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Among the choices voters will make June 3 at the polls is who should serve as Riverside County sheriff-coroner for the next four years.
Temecula Grapevine recently caught up with the two candidates, incumbent Sheriff Stan Sniff and sheriff’s Lt. Chad Bianco, to ask each of them why they should be the one elected for the position that comes with a $223,166 salary.
Below are excerpts from their interviews.
Sheriff Stan Sniff
Sniff, 64, said he’s still the man for the job and wants to keep the momentum going.
“The public perception has probably never been higher of the sheriff’s department,” Sniff said. “I don’t think there are a lot of issues out there.”
Sniff first took office in 2007 when he was appointed to fill the vacancy created when then-Sheriff Bob Doyle took another job just eight months into his term.
“There were a lot of issues going on in the department…I think I hit the ground running,” said Sniff, a Coachella Valley native who worked his way up to assistant sheriff after starting as a deputy in 1979.
Sniff went on to win election in 2010 and said that during his first full term, he has maintained a nearly $600-million budget through very lean budget years and built a more diverse (gender-wise and ethnically) 4,000-member workforce.
“We are the fifth- or sixth-largest sheriff’s department in the state so it’s pretty complex,” Sniff said.
The sheriff’s department handles policing in unincorporated areas of the county and by contract, 17 of the county’s 28 cities, including Temecula. The office’s purview also includes county jails, courthouse staffing and coroner’s responsibilities.
There has always been the issue of overcrowding among the county’s five jails. That worsened when realignment went into effect in 2011 in California. The legislation, Assembly Bill 109, shifted the responsibility of housing lower-level offenders from the state to counties.
Sniff said he has done the best with what he was dealt.
“We are in pretty bad shape here—our jail system is probably half the size it should be—so when realignment hit in 2011, that really was the coup de gras that has caused the jails to burst at the seams,” Sniff said.
But his office worked to secure grant funding for jail expansion and modernization, he said. Construction is underway to add between 1,200 and 1,300 inmate beds to the Indio jail by 2017.
He also touted the millions in federal and state grant monies the department has secured during his tenure to put toward Community-Oriented Policing.
Sniff described the department’s community-oriented policing as primarily a collaboration between public and private agencies, allying to prevent crime.
“Rather than having a piecemeal approach, all our agencies have a much more holistic approach with long-range problem solving and task forces that have regional impact,” Sniff said.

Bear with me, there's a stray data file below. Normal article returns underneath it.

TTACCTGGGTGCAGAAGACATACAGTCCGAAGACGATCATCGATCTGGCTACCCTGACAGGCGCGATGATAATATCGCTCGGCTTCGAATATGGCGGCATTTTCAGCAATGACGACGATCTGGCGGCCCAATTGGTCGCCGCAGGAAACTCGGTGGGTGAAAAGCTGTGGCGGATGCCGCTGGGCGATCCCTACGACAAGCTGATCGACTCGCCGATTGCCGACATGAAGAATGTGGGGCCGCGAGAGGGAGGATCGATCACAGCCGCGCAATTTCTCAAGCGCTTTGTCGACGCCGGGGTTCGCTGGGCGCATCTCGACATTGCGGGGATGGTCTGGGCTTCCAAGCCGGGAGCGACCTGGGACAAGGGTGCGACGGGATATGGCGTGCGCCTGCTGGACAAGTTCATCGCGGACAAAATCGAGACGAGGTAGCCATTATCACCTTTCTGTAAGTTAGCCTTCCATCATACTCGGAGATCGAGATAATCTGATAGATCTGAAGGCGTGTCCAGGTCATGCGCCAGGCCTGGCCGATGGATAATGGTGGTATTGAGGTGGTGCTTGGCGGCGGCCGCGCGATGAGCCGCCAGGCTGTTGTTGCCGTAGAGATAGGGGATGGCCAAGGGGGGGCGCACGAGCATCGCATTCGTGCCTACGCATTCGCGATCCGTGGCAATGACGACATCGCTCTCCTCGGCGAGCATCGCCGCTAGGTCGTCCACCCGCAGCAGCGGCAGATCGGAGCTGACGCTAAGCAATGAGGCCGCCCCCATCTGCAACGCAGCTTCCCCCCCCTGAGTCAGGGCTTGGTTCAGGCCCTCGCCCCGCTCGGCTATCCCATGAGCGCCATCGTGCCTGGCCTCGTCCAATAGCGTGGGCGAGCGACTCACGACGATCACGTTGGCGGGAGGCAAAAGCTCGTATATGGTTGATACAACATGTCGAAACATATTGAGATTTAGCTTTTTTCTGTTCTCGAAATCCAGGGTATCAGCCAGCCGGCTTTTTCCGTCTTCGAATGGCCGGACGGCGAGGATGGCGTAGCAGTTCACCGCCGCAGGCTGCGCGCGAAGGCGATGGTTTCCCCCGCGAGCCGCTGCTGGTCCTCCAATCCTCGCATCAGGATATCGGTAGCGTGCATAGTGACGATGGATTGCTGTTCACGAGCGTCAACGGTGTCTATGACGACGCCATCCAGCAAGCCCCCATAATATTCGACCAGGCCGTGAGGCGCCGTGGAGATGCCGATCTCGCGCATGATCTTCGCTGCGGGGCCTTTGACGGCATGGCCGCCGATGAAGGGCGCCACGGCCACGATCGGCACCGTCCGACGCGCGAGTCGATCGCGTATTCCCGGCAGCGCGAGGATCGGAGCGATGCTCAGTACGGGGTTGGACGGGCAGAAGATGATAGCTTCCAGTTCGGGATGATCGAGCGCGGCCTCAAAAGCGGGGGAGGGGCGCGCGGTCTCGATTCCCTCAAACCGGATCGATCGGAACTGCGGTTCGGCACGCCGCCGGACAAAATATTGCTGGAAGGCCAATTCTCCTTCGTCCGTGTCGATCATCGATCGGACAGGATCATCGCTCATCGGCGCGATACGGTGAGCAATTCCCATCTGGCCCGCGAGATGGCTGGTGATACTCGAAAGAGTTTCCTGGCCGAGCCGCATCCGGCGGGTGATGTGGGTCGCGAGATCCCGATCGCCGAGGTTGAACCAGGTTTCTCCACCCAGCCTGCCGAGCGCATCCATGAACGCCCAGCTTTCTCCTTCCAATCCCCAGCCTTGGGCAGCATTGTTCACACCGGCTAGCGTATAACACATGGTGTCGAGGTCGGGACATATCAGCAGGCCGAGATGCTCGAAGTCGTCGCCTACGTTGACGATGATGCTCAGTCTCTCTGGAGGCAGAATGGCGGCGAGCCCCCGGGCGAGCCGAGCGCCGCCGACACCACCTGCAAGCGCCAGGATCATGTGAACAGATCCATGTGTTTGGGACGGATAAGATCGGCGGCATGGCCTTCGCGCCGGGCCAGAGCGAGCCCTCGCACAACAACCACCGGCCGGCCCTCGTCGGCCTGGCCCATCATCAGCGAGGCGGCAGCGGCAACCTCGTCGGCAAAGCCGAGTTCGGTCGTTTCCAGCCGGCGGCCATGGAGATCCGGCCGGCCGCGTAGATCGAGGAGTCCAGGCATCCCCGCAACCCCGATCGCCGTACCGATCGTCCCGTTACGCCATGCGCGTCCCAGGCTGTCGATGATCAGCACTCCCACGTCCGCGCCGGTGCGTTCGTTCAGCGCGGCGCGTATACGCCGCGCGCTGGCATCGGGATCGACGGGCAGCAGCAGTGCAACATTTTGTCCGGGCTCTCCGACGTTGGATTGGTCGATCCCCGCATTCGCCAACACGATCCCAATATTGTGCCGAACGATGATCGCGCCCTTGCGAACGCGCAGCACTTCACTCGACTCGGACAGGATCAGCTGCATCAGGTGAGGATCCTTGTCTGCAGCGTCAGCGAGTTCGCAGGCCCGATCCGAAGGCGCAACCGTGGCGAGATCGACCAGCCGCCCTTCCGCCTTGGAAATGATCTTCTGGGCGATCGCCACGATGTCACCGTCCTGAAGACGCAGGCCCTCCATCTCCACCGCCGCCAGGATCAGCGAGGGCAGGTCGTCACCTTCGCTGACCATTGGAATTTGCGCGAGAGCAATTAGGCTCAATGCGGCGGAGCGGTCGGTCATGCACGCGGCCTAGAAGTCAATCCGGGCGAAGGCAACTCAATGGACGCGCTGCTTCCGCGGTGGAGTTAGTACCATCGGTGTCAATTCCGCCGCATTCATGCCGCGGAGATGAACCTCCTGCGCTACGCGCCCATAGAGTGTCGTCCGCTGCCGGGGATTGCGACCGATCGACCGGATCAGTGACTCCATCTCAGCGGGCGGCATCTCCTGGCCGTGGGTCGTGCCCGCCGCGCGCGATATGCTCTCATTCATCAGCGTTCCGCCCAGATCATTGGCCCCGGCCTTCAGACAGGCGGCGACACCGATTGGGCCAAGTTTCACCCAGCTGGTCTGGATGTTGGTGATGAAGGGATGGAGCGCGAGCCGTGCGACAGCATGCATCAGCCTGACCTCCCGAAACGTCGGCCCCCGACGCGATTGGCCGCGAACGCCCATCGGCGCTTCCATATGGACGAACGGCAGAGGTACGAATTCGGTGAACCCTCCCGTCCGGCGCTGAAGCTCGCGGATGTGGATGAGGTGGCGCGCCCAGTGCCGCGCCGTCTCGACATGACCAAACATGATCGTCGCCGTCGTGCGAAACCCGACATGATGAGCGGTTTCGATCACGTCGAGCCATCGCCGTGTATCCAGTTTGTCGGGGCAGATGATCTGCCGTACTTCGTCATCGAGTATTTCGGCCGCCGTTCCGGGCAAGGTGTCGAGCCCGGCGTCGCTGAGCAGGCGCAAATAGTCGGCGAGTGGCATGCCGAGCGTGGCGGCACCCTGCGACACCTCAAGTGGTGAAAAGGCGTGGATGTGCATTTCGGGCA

Evidence that it is working, he said, is that in 2012, the Riverside County Sheriff’s Department Tribal Liaison Unit was recognized as a finalist for the national James Q. Wilson Excellence in Community Policing award.
“We are rebuilding…from southwest county to the river, the sheriff’s department is doing a great job,” Sniff said. “Crime is down…this county is very lucky compared to other counties. And I think that resonates with the public.”
Lt. Chad Bianco
Bianco, 46, sees something different when he looks at the inner workings of the department.
“I have been in management for the sheriff’s department for nine years and it is just completely apparent that we do not do the most that we should be doing to serve our citizens,” Bianco said.
“We got an award because we had a tribal liaison unit; that is not community-oriented policing, that has nothing to do with us engaging,” he said.
“It’s the deployment of our officers—the biggest thing is community-oriented policing. We as a department do not employ anything that resembles community-oriented policing. It is the concept of how you do police work and how you to relate to the public—the working relationship between residents, business owners and law enforcement to eliminate crime.”
Bianco said that while some contract cities pay extra for dedicated community-oriented deputies, he does not see it being implemented county-wide. He said sheriff’s employees are currently transferred too often, hindering long-term community involvement.
The Riverside resident who serves as a lieutenant at the Larry D. Smith Correctional Facility in Banning says he wants to change how and where deputies are deployed.
“I believe the people should want to elect someone who is actively engaged in providing public safety,” Bianco said.
He described his campaign as grassroots, with about 300 steady volunteers.
“This isn’t ‘I just woke up one day and decided to run for sheriff,’” he said. “Being the sheriff doesn’t impress me one single bit, but what I realized was that the only way the department can change is if I am a sheriff, and I have the guts and the determination to do it.”
Bianco said something else he would strive for if elected is transparency.
“Law enforcement is historically secretive, we don’t tell the public anything,” he said. “We are supposed to be transparent, but yet whenever anything bad happens what do the police say? ‘We can’t comment.’”
He said he has historically rallied for change in the various positions he has held in his 21 years with the sheriff’s department. Now, he would like to effect that department-wide.
“Four more years of what we have had for the last six is not going to bring change,” Bianco said.